Chapter 22 - PHYS 132, WEEK 4, CHAPTER 22 22.2. Model: Two...

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Unformatted text preview: PHYS 132, WEEK 4, CHAPTER 22 22.2. Model: Two closely spaced slits produce a double-slit interference pattern. Visualize: The interference pattern looks like the photograph .of Figure 22.3(b). It is symmetrical, with the m = 2 fringes on both sides of and equally distant from the central maximum. Solve: The two paths from the two slits to the m = 2 bright fringe differ by Dr = r2 - r1 , where Dr = m l = 2l = 2 (500 nm ) = 1000 nm Thus, the position of the m = 2 bright fringe is 1000 nm farther away from the more distant slit than from the nearer slit. 22.4. Model: Two closely spaced slits produce a double-slit interference pattern. Visualize: The interference pattern looks like the photograph of Figure 22.3(b). Solve: The fringe spacing is Dy = lL d fid= lL Dy = ( 589 10 -9 m 150 10 -2 m )( ) 4.0 10 -3 m = 0.221 mm 22.6. Model: Two closely spaced slits produce a double-slit interference pattern. Visualize: The interference pattern looks like the photograph of Figure 22.3(b). Solve: The formula for fringe spacing is L L lL -3 -9 fi = 3000 Dy = fi 1. 8 10 m = 600 10 m d d d The wavelength is now changed to 400 nm, and L d , being a part of the experimental setup, stays the same. Applying the above equation once again, lL -9 Dy = = 400 10 m (3000 ) = 1.2 mm d ( ) ( ) 22.9. Model: A diffraction grating produces an interference pattern. Visualize: The interference pattern looks like the diagram in Figure 22.8. Solve: The bright constructive-interference fringes are given by Equation 22.15: d sin q m = ml fi d = ml sin q m -6 = ( 2 )(600 10 -9 m ) -6 = 1.89 10 m sin (39.5 ) The number of lines in per millimeter is (1 10 -3 m) (1.89 10 m) = 530 . 22.12. Model: A diffraction grating produces an interference pattern. Visualize: The interference pattern looks like the diagram of Figure 22.8. Solve: The bright interference fringes are given by d sin q m = ml m = 0, 1, 2, 3, ... The slit spacing is d = 1 mm 500 = 2.00 10 -6 m . The angles of diffraction are -1 (2 ) l ^ q 2 = sin ~ = 30 .66 d -9 m^ -1 (1)l ^ -1 510 10 q 1 = sin ~ = sin ~ = 14.77 -6 d 2.00 10 m Likewise, q 3 = 49 .9 . The next order (m = 4) is not seen because sin q 4 = 4 510 10 -9 m 2 10 -6 m > 1.0 Thus, three diffraction orders are visible. 22.14. Model: A narrow single slit produces a single-slit diffraction pattern. Visualize: The intensity pattern for single-slit diffraction will look like Figure 22.14. Solve: The minima occur at positions yp = p So Dy = y2 - y1 = 2l L a 1lL a = Ll a . -4 lL a fia= lL Dy = ( 633 10 -9 m (1.5 m ) ) 0.00475 m = 2.0 10 m = 0.20 mm 22.15. Model: A narrow slit produces a single-slit diffraction pattern. Visualize: The intensity pattern for single-slit diffraction will look like Figure 22.14. Solve: The width of the central maximum for a slit of width a = 200l is w= 2 lL a = 2 500 10 -9 m (2.0 m ) 0.0005 m ( ) = 0.0040 m = 4.0 mm 22.18. Model: The spacing between the two building is like a single slit and will cause the radio waves to be diffracted. Solve: Radio waves are electromagnetic waves that travel with the speed of light. The wavelength of the 800 MHz waves is l = 3 10 8 m / s 800 10 6 Hz = 0.375 m To investigate the diffraction of these waves through the spacing between the two buildings, we can use the general condition for complete destructive interference: a sin q p = pl (p = 1, 2, 3, ...) where a is the spacing between the buildings. Because the width of the central maximum is defined as the distance between the two p = 1 minima on either side of the central maximum, we will use p = 1 and obtain the angular width Dq = 2q1 from -1 l ^ -1 0.375 m ^ a sin q 1 = l fi q 1 = sin ~ = sin = 1.43 15 m a Thus, the angular width of the wave after it emerges from between the buildings is Dq = 2 (1.43) = 2.86 . 22.21. Model: Light passing through a circular aperture leads to a diffraction pattern that has a circular central maximum surrounded by a series of secondary bright fringes. Visualize: The intensity pattern will look like Figure 22.15. Solve: From Equation 22.24, the diameter of the circular aperture is D= 2.44 lL w = 2.44 633 10 -9 m ( 4.0 m ) 2. 5 10 -2 ( ) m = 0.25 mm 22.26. Model: An interferometer produces a new maximum each time L2 increases by increase by l. Visualize: Please refer to the interferometer in Figure 22.20. Solve: From Equation 22.33, the distance the mirror moves is DL 2 = Dml 2 = 1 2 l causing the path-length difference Dr to (33,198)(602 .446 10 -9 m ) 2 = 0.0100000 m = 1.00000 cm Assess: Because the wavelength is known to 6 significant figures and the fringes are counted exactly, we can determine DL to 6 significant figures. 22.30. Model: Two closely spaced slits produce a double-slit interference pattern. Visualize: The interference pattern looks like the photograph of Figure 22.3(b). Solve: The bright fringes are located at positions given by Equation 22.4, d sin q m = ml . For the m = 3 bright orange fringe, the interference condition is d sin q 3 = 3 600 10 fringes is the same, ( -9 m . For the m = 4 bright fringe the condition is d sin q 4 = 4l . Because the position of the ) d sin q 3 = d sin q 4 = 4l = 3 600 10 ( -9 m fil = ) 3 4 (600 10 -9 m = 450 nm ) 22.34. Solve: According to Equation 22.7, the fringe spacing between the m fringe and the m + 1 fringe is Dy = lL d . Dy can be obtained from Figure P22.34. The separation between the m = 2 fringes is 2.0 cm implying that the separation between the two consecutive fringes is 1 (2.0 cm) = 0.50 cm. Thus, 4 Dy = 0.50 10 -2 m= lL d fi L= dDy l = (0.20 10 -3 m 0.50 10 -2 m -9 )( 600 10 m ) = 167 cm Assess: A distance of 167 cm from the slits to the screen is reasonable. 22.38. Model: A diffraction grating produces an interference pattern like the diagram of Figure 22.8. Visualize: Solve: (a) A key statement is that the lines are seen on the screen. This means that the light is visible light, in the range 400 nm700 nm. We can determine where the entire visible spectrum falls on the screen for different values of m. We do this by finding the angles qm at which 400 nm light and 700 nm light are diffracted. We then use ym = L tan q m to find their positions on the screen which is at a distance L = 75 cm. -7 The slit spacing is d = 1 mm 1200 = 8.333 10 m . For m = 1, l = 400 nm: q1 = sin ( 400 nm / d ) = 28 .7 fi y1 = 75 cm tan 28.7 = 41 cm l = 700 nm: q1 = sin ( 700 nm / d ) = 57.1 fi y1 = 75 cm tan 57.1 = 116 cm -1 -1 For m = 2, l = 400 nm: q1 = sin ( 2 400 nm / d ) = 73.8 fi y2 = 75 cm tan 73 .8 = 257 cm -1 -1 -1 For the 700 nm wavelength at m = 2, q 2 = sin (2 700 nm / d ) = sin (1.68) is not defined, so y2 . We see that visible light diffracted at m = 1 will fall in the range 41 cm y 116 and that visible light diffracted at m = 2 will fall in the range y 257 cm. These ranges do not overlap, so we can conclude with certainty that the observed diffraction lines are all m = 1. (b) To determine the wavelengths, we first find the diffraction angle from the observed position by using q = tan -1 y ^ y^ -1 = tan L 75 cm This angle is then used in the diffraction grating equation for the wavelength with m = 1, l = d sinq 1 . q l Line 56.2 cm 65.9 cm 93.5 cm 36.85 41.30 51.27 500 nm 550 nm 650 nm 22.45. Model: A diffraction grating produces an interference pattern that is determined by both the slit spacing and the wavelength used. Solve: An 800 line/mm diffraction grating has a slit spacing d = (1. 0 10 m) 800 = 1.25 10 m . Referring to Figure P22.45, the angle of diffraction is given by y 0.436 m tan q 1 = 1 = = 0.436 fi q 1 = 23 .557 fi sinq 1 = 0.400 L 1.0 m Using the constructive-interference condition d sin q m = ml , l = d sinq 1 1 = 1.25 10 -3 -6 ( -6 m (0.400 ) = 500 nm ) We can obtain the same value of l by using the second-order interference fringe. We first obtain q2: tan q 2 = y2 L = 0.436 m + 0.897 m 1.0 m = 1.333 fi q 2 = 53 .12 fi sin q 2 = 0.800 Using the constructive-interference condition, l = d sinq 2 2 = (1.25 10 -6 m (0.800 ) ) 2 = 500 nm Assess: Calculations with the first-order and second-order fringes of the interference pattern give the same value for the wavelength. 22.51. Model: A narrow slit produces a single-slit diffraction pattern. Solve: The dark fringes in this diffraction pattern are given by Equation 22.21: plL p = 1, 2, 3, ... yp = a We note from Figure P22.51 that the first minimum is 0.50 cm away from the central maximum. Using the above equation, the slit width is a= pl L yp = (1)(500 10 -9 m )(1.0 m ) 0.50 10 -2 m = 0.10 mm Assess: This is a typical slit width for diffraction. 22.57. Model: The laser beam is diffracted through a circular aperture. Visualize: Solve: (a) No. The laser light emerges through a circular aperture at the end of the laser. This aperture causes diffraction, hence the laser beam must gradually spread out. The diffraction angle is small enough that the laser beam appears to be parallel over short distances. But if you observe the laser beam at a large distance it is easy to see that the diameter of the beam is slowly increasing. (b) The position of the first minimum in the diffraction pattern is more or less the "edge" of the laser beam. For diffraction through a circular aperture, the first minimum is at an angle D 0.0015 m (c) The diameter of the laser beam is the width of the diffraction pattern: w= 2.44 lL D 2.44 lL D = q1 = 1.22 l = 1.22 633 10 -9 m ( ) = 5.15 10 ) ) -4 rad = 0.0295 2.44 633 10 -9 m (3 m ) 0.0015 m ( ( = 0.00309 m = 0.31 cm (d) At L = 1 km = 1000 m, the diameter is w= = 2.44 633 10 -9 m (1000 m 0.0015 m ) = 1.03 m = 103 cm 22.60. Model: A diffraction grating produces an interference pattern, which looks like the diagram of Figure 22.8. Solve: (a) Nothing has changed while the aquarium is empty. The order of a bright (constructive interference) fringe is related to the diffraction angle qm by d sin q m = m l , where m = 0, 1, 2, 3, ... The space between the slits is d= 1.0 mm 600 = 1.6667 10 -6 m For m = 1, sin q 1 = 633 10 -9 m ^ -1 fi q 1 = sin ~ = 22.3 1.6667 10 -6 m d l (b) The path-difference between the waves that leads to constructive interference is an integral multiple of the wavelength in the medium in which the waves are traveling, that is, water. Thus, 633 nm 633 nm l 4.759 10 -7 m -7 l = = = 4.759 10 m fi sin q 1 = = = 0.2855 fi q 1 = 16.6 n water 1.33 d 1.6667 10 -6 m 22.69. Model: A diffraction grating produces a series of constructive-interference fringes at values of qm that are determined by Equation 22.15. Solve: (a) The condition for bright fringes is d sin q = m l . If l changes by a very small amount Dl, such that q changes by Dq, then we can approximate Dl/Dq as the derivative dl/dq: l = d m sin q fi Dl Dq dl dq = d m cosq = d m 1 - sin q = Dl d^ 2 -l m 2 2 ml ^ 1- ~ = d m d 2 d^ 2 ~ -l m 2 fi Dq = (b) We can now obtain the first-order and second-order angular separations for the wavelengths l = 589.0 nm and l + Dl = 589.6 nm. The slit spacing is 1.0 10 -3 m -6 d= = 1.6667 10 m 600 The first-order (m = 1) angular separation is Dq = 0.6 10 -9 m 2.7778 10 -4 -12 m - 0.3476 10 2 -12 m 2 = 0.6 10 -9 m 1.5589 10 -6 m = 3.85 10 rad = 0.022 The second order (m = 2) angular separation is Dq = 0.6 10 -9 m 0.6945 10 -12 m 2 - 0.3476 10 -12 m 2 = 1.02 10 -3 rad = 0.058 22.69. Model: A diffraction grating produces a series of constructive-interference fringes at values of qm that are determined by Equation 22.15. Solve: (a) The condition for bright fringes is d sin q = m l . If l changes by a very small amount Dl, such that q changes by Dq, then we can approximate Dl/Dq as the derivative dl/dq: l = d m sin q fi Dl Dq dl dq = d m cosq = d m 1 - sin q = Dl d^ 2 -l m 2 2 ml ^ 1- ~ = d m d 2 d^ 2 ~ -l m 2 fi Dq = (b) We can now obtain the first-order and second-order angular separations for the wavelengths l = 589.0 nm and l + Dl = 589.6 nm. The slit spacing is 1.0 10 -3 m -6 d= = 1.6667 10 m 600 The first-order (m = 1) angular separation is Dq = 0.6 10 -9 m 2.7778 10 -4 -12 m - 0.3476 10 2 -12 m 2 = 0.6 10 -9 m 1.5589 10 -6 m = 3.85 10 rad = 0.022 The second order (m = 2) angular separation is Dq = 0.6 10 -9 m 0.6945 10 -12 m 2 - 0.3476 10 -12 m 2 = 1.02 10 -3 rad = 0.058 ...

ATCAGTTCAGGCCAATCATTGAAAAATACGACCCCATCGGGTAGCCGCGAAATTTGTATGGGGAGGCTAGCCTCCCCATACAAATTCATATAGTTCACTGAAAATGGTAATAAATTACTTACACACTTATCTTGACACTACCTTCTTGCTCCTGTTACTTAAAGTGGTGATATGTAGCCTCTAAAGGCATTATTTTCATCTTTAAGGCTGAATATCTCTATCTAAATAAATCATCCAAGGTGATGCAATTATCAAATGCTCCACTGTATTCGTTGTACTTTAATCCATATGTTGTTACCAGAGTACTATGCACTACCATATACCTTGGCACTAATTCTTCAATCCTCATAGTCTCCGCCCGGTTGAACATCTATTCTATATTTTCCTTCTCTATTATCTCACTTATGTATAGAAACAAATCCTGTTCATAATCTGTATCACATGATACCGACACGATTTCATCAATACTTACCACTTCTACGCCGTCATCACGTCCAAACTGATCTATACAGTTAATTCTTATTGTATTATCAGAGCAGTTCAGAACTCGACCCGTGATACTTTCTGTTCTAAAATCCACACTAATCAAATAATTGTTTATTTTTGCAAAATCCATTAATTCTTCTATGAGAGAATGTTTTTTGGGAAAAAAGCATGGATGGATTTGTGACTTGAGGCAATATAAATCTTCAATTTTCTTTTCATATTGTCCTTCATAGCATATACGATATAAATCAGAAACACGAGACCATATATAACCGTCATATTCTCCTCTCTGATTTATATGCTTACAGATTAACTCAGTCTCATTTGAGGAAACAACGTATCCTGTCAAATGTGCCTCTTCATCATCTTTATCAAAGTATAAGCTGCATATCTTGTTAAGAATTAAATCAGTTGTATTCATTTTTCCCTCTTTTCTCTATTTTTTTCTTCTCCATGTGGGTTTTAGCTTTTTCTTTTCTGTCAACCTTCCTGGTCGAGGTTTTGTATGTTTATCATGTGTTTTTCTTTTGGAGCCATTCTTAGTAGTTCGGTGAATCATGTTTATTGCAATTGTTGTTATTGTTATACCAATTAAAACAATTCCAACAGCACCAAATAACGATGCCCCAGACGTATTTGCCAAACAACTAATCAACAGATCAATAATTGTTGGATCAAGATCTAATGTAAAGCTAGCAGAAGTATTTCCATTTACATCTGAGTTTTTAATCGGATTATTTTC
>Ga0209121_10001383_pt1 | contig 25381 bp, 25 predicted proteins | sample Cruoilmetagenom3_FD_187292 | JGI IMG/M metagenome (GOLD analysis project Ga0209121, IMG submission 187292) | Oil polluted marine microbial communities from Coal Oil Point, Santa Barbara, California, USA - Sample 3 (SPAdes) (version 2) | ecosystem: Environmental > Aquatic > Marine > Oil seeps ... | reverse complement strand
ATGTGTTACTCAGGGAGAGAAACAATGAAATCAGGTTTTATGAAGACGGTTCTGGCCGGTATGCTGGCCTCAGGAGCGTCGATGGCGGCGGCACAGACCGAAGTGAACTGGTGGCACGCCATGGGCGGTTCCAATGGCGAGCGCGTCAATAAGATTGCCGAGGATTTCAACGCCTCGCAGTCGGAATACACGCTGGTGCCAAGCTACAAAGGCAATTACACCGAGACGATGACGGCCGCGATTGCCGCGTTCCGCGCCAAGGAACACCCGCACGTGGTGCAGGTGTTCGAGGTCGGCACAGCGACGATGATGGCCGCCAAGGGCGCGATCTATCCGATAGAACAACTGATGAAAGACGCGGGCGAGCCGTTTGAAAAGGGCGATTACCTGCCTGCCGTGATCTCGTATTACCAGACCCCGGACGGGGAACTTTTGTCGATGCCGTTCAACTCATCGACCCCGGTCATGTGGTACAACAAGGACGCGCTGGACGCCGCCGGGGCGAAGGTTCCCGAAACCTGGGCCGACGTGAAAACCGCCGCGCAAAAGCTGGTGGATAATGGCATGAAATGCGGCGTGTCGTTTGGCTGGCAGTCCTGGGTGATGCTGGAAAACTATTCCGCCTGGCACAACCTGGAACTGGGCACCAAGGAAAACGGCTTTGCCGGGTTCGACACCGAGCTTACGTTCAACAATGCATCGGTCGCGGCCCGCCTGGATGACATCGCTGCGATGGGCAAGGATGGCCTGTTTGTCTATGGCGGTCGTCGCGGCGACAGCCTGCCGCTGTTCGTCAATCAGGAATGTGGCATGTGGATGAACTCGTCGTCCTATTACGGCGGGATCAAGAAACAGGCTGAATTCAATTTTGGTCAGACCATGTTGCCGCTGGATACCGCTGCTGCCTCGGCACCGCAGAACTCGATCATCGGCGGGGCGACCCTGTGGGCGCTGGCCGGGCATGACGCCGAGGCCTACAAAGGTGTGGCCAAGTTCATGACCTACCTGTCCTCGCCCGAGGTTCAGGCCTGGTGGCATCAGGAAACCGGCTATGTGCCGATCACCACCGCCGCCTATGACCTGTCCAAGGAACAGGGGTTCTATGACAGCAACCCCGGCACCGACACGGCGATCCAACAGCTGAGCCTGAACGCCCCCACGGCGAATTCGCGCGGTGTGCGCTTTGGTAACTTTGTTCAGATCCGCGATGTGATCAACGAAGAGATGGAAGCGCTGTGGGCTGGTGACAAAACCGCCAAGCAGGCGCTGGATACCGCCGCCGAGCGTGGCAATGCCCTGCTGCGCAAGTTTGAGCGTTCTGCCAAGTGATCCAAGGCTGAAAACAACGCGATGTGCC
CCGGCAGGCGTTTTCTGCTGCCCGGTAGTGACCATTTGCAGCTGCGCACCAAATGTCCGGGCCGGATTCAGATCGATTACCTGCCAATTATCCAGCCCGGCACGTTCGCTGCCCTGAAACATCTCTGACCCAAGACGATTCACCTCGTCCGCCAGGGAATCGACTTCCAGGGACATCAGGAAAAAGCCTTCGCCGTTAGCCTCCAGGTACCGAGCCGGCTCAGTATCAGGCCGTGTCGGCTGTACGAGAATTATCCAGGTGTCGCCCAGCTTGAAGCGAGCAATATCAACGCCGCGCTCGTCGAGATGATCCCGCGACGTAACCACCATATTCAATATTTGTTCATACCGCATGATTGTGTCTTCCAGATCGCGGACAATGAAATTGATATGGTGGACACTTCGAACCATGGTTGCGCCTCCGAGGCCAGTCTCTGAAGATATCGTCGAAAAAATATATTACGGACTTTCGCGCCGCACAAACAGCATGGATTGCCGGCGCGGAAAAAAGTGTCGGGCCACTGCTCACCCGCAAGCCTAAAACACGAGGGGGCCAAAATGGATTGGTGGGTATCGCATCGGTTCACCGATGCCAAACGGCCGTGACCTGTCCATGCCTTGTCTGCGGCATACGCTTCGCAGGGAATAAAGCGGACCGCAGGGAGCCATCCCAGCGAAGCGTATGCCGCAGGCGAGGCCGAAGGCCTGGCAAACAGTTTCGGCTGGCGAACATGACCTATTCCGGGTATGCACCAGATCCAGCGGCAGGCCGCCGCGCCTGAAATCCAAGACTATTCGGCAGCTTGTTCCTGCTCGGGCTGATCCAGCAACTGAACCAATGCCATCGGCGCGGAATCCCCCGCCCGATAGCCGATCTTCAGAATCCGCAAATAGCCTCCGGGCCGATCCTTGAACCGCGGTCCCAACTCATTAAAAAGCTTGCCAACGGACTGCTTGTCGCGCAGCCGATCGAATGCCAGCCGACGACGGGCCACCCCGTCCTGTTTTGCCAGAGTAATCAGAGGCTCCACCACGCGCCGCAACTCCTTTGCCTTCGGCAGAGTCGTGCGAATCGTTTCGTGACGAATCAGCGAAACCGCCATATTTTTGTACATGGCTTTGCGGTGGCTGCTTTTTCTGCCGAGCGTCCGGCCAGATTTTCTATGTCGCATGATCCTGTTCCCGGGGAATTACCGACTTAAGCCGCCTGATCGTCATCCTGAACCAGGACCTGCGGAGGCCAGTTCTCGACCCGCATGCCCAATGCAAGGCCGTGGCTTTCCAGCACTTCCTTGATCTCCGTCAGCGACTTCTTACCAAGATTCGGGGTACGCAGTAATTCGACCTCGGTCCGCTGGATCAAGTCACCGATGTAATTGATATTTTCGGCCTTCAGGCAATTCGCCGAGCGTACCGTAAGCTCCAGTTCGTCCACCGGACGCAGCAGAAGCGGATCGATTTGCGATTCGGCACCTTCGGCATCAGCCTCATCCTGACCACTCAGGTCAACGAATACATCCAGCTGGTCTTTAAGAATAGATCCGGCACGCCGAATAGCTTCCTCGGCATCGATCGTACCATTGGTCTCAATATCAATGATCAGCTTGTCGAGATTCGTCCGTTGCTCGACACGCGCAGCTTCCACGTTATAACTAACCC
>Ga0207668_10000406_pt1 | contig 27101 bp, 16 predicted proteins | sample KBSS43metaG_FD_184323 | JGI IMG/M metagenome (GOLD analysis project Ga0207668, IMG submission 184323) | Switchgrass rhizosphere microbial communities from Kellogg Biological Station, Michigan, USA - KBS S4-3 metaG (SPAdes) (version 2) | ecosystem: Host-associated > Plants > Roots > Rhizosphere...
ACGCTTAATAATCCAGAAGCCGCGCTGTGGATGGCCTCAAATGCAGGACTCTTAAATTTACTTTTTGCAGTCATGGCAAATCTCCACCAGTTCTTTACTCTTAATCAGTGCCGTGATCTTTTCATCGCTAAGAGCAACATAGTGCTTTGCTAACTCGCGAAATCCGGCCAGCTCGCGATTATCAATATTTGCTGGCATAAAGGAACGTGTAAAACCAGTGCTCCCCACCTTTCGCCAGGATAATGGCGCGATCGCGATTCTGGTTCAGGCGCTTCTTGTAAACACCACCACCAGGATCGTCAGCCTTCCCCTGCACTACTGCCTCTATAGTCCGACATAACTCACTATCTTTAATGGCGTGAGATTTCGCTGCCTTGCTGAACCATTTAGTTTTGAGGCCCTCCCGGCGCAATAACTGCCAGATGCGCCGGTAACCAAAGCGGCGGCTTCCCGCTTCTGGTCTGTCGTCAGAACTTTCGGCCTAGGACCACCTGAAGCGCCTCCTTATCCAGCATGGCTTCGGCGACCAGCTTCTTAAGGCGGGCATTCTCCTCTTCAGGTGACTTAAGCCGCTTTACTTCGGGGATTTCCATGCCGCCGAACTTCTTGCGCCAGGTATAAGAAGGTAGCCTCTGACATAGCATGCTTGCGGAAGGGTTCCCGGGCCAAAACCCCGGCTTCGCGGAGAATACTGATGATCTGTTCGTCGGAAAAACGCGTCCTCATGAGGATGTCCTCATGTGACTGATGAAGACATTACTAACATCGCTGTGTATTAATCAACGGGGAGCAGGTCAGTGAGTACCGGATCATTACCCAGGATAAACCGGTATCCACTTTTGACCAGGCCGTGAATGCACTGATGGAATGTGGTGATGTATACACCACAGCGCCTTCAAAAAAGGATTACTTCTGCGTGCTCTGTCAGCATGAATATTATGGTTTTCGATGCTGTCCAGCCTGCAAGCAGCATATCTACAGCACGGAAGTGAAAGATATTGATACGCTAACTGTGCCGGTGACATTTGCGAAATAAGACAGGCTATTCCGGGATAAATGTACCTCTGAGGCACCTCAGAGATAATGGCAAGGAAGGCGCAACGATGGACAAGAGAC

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This note was uploaded on 09/27/2008 for the course PHYS 131-133 taught by Professor All during the Spring '08 term at Cal Poly.